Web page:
There are several modern approaches to application architecture and development that basically take the form of "make it smaller and thus more efficient."
Microservices and Function as a Service (FaaS) both rely on the notion of highly focused code. Now, while it's true that most organizations aren't decomposing applications into hundreds of microservices or thousands of functions, they are gravitating toward this design. This is often because it facilitates Agile development because a relatively small team can design, develop, and then refine a service much more quickly than they can a large, monolithic application. After all, it's much easier to write and test something that is 1000 lines of code than a larger application running into 100,000 lines of code.
But there's another interesting benefit of microservices and FaaS that isn't being touted as much as it should: security.
There are many discussions on the Internet - and I've read a significant number of them - that attempt to nail down the "industry average" defect and vulnerability density. You'll find a wide range of estimates, with some based on actual scans of open source code, and others based on self-reported numbers. NASA, for example, has proudly touted their extremely low defect density as one of the reasons for the success of the space shuttle program. There's also reports based on objectively gathered data from security firms like WhiteHat, but its numbers are focused on vulnerabilities per application and not necessarily per lines of code.
There's no real consensus on defect and vulnerability density except to agree that yes, there is one.
It stands to reason, however, that the fewer lines of code you write, the fewer defects and vulnerabilities are likely to be introduced. Just as importantly, the fewer lines of code you have to search through to find a vulnerability or defect, the faster you're going to find it and, one assumes, fix it.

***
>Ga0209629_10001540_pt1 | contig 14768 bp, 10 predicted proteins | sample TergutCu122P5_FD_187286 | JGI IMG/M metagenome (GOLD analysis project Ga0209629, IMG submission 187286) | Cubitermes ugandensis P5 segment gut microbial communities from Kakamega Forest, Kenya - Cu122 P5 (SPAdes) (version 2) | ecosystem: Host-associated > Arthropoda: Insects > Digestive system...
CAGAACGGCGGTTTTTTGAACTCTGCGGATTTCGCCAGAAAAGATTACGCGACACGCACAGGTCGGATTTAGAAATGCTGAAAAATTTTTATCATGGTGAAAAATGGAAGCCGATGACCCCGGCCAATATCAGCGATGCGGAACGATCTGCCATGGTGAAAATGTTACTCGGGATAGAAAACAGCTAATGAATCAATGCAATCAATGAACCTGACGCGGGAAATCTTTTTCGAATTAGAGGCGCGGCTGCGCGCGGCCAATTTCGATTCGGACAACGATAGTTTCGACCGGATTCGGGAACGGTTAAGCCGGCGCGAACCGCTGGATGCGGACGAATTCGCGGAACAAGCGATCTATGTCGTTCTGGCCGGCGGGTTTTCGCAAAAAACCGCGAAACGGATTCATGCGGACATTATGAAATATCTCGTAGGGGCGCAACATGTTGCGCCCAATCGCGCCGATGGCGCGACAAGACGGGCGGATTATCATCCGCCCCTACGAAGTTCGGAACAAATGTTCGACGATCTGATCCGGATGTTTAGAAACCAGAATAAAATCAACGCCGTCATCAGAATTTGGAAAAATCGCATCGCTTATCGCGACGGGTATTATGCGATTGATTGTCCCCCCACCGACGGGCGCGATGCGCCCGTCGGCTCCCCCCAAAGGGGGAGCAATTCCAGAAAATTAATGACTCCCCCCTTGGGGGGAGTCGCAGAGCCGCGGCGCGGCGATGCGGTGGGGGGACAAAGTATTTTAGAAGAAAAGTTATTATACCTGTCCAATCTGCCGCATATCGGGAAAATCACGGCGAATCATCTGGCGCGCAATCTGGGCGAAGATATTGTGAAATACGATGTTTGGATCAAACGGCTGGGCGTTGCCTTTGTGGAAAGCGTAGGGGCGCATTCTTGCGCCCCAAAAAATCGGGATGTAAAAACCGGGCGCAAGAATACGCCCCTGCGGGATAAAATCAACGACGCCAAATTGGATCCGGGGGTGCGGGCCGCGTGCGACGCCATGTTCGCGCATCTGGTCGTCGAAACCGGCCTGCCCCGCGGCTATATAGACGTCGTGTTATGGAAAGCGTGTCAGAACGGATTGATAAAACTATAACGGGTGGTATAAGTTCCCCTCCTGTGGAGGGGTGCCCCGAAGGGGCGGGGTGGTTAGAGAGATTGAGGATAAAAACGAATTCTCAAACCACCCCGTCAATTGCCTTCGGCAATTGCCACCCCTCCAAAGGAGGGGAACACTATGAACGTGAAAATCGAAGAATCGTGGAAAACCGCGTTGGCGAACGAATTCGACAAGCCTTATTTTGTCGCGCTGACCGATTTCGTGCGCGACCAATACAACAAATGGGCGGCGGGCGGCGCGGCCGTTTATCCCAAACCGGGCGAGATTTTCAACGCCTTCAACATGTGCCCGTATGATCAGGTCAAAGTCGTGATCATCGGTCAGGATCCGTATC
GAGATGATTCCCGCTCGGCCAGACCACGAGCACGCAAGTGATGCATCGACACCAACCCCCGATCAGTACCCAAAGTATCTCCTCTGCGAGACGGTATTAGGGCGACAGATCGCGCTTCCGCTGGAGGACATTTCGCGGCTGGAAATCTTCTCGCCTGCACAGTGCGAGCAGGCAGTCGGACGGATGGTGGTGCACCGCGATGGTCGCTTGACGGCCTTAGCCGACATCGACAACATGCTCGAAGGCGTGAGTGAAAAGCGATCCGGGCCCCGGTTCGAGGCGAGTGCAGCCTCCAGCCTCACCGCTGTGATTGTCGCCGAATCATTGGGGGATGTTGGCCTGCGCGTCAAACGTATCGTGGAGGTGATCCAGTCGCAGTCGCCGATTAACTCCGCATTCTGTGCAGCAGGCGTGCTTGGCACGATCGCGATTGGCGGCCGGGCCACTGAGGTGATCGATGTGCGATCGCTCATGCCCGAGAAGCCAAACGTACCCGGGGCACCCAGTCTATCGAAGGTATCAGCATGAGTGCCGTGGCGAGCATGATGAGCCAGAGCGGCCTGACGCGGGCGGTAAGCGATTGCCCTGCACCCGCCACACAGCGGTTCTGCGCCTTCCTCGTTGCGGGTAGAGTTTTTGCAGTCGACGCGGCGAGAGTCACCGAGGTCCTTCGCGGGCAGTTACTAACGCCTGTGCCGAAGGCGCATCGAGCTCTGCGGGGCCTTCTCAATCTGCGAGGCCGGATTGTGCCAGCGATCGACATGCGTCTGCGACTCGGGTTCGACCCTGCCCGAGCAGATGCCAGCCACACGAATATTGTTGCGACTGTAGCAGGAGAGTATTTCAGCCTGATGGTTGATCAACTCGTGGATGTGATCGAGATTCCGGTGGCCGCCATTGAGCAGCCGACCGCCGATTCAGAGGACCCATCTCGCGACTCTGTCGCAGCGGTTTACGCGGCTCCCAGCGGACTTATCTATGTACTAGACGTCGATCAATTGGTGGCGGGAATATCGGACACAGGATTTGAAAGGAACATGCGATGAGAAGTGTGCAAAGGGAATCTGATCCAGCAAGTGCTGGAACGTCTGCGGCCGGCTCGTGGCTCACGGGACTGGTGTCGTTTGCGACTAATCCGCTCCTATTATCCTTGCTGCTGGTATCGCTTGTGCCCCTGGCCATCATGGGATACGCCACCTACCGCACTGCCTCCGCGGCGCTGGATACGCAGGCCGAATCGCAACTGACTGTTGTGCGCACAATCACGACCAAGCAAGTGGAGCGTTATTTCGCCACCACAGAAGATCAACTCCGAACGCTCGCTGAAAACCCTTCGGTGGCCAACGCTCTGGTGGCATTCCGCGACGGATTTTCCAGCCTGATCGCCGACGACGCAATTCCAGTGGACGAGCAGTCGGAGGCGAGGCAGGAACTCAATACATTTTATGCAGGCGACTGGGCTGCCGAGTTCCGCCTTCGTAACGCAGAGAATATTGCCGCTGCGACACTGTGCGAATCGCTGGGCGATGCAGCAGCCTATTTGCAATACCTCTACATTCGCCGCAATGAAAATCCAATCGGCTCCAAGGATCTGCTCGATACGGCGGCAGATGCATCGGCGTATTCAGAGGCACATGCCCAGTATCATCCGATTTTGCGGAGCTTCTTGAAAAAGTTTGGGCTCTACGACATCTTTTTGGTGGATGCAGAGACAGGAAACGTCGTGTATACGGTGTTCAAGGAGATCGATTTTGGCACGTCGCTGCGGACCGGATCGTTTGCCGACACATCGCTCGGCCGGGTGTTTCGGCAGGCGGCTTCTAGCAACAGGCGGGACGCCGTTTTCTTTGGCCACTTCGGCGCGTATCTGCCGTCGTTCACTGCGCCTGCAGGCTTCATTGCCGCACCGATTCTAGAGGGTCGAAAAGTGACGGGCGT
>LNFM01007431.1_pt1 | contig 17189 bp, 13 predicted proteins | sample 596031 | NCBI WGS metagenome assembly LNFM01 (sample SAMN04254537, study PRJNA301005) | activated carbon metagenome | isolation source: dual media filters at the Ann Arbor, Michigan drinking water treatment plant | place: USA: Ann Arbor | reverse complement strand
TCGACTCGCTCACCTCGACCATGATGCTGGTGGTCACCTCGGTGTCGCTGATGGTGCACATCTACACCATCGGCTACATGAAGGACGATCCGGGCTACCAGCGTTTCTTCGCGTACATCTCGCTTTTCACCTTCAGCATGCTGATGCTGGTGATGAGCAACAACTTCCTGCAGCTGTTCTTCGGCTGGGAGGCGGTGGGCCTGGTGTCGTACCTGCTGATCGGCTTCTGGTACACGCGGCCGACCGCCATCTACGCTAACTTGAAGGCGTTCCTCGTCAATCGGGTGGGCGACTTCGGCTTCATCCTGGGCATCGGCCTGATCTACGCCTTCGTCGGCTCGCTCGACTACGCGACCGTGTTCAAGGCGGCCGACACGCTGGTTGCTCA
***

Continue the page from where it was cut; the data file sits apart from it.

One of the reasons this is true is scope. If my microservice or function is focused on codifying one aspect of business logic, it requires less logic and fewer libraries to implement. That smaller scope means fewer chances of introducing errors in logic or vulnerabilities in libraries (third-party or otherwise) required to implement that extra logic. Every time you have to include another component or call out to another service you're introducing opportunity for defects and vulnerabilities.
Fewer interfaces to the function or microservice, too, contribute to more secure code. Every interface (an entry point like an API call) introduces the possibility of a vulnerability because you are handling user input. And user input, as we all know, should always be treated as suspect and potentially malicious.
And if microservices reduce the potential for vulnerabilities and defects, then reducing scope even further to a function should further decrease the possibility.
Now, this isn't to say that microservices and FaaS are inherently more secure than their three-tier and monolithic counterparts. Sloppy code is sloppy code, no matter how many lines it takes. But it is true that both architectures lend themselves to development and delivery practices that can lead to more secure code.
Keeping the security benefits in mind as you're evaluating or implementing microservices and/or FaaS can actually help to prevent code from bloating up as well as defending against the introduction of vulnerabilities.